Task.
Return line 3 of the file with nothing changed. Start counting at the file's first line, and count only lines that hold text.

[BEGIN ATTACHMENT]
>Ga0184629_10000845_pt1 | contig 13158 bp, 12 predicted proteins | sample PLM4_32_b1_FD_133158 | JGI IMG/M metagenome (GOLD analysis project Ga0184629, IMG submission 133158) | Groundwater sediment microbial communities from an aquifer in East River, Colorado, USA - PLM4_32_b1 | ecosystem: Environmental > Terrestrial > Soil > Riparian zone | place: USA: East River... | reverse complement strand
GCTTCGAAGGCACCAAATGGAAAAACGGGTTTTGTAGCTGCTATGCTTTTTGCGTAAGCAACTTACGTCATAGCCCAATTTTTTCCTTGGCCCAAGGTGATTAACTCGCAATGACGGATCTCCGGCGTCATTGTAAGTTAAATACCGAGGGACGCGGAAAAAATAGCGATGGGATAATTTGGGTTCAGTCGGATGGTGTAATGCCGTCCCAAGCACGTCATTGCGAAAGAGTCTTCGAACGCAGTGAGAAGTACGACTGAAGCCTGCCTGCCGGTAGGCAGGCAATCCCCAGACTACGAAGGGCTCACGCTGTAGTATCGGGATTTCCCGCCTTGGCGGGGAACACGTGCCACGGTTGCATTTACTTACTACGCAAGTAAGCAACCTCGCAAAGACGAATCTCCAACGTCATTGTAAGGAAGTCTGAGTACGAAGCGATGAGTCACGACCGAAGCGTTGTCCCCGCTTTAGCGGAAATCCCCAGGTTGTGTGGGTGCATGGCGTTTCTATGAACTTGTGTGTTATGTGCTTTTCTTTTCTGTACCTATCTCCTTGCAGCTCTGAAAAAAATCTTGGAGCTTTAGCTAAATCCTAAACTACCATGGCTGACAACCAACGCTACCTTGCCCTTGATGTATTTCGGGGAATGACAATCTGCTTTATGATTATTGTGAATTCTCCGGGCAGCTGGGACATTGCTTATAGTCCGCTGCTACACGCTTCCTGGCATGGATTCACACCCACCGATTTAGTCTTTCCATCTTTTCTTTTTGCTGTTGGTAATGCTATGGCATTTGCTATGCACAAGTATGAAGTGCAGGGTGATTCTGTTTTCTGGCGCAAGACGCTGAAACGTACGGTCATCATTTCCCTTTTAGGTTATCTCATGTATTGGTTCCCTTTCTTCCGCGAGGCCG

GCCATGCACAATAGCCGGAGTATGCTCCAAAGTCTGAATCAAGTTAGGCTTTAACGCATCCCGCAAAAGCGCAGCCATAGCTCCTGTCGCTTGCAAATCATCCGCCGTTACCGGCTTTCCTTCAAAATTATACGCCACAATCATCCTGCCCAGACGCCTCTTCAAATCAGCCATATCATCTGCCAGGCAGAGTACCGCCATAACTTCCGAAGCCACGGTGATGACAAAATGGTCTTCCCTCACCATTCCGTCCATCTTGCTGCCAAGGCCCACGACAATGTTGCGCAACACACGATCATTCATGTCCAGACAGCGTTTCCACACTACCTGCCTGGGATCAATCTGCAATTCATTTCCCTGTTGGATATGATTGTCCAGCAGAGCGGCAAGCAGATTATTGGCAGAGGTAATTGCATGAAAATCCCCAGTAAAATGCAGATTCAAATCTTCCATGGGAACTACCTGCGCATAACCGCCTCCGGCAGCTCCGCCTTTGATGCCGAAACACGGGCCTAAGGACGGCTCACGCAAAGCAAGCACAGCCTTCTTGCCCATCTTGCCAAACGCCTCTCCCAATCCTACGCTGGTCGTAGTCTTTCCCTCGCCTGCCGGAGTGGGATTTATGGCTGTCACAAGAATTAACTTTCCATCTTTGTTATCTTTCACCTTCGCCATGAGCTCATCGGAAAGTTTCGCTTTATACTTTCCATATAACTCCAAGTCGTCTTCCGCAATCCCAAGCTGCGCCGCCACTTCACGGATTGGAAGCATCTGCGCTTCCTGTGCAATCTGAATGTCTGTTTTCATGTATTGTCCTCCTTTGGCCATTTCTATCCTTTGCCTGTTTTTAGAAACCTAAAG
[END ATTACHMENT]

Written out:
GCCATGCACAATAGCCGGAGTATGCTCCAAAGTCTGAATCAAGTTAGGCTTTAACGCATCCCGCAAAAGCGCAGCCATAGCTCCTGTCGCTTGCAAATCATCCGCCGTTACCGGCTTTCCTTCAAAATTATACGCCACAATCATCCTGCCCAGACGCCTCTTCAAATCAGCCATATCATCTGCCAGGCAGAGTACCGCCATAACTTCCGAAGCCACGGTGATGACAAAATGGTCTTCCCTCACCATTCCGTCCATCTTGCTGCCAAGGCCCACGACAATGTTGCGCAACACACGATCATTCATGTCCAGACAGCGTTTCCACACTACCTGCCTGGGATCAATCTGCAATTCATTTCCCTGTTGGATATGATTGTCCAGCAGAGCGGCAAGCAGATTATTGGCAGAGGTAATTGCATGAAAATCCCCAGTAAAATGCAGATTCAAATCTTCCATGGGAACTACCTGCGCATAACCGCCTCCGGCAGCTCCGCCTTTGATGCCGAAACACGGGCCTAAGGACGGCTCACGCAAAGCAAGCACAGCCTTCTTGCCCATCTTGCCAAACGCCTCTCCCAATCCTACGCTGGTCGTAGTCTTTCCCTCGCCTGCCGGAGTGGGATTTATGGCTGTCACAAGAATTAACTTTCCATCTTTGTTATCTTTCACCTTCGCCATGAGCTCATCGGAAAGTTTCGCTTTATACTTTCCATATAACTCCAAGTCGTCTTCCGCAATCCCAAGCTGCGCCGCCACTTCACGGATTGGAAGCATCTGCGCTTCCTGTGCAATCTGAATGTCTGTTTTCATGTATTGTCCTCCTTTGGCCATTTCTATCCTTTGCCTGTTTTTAGAAACCTAAAG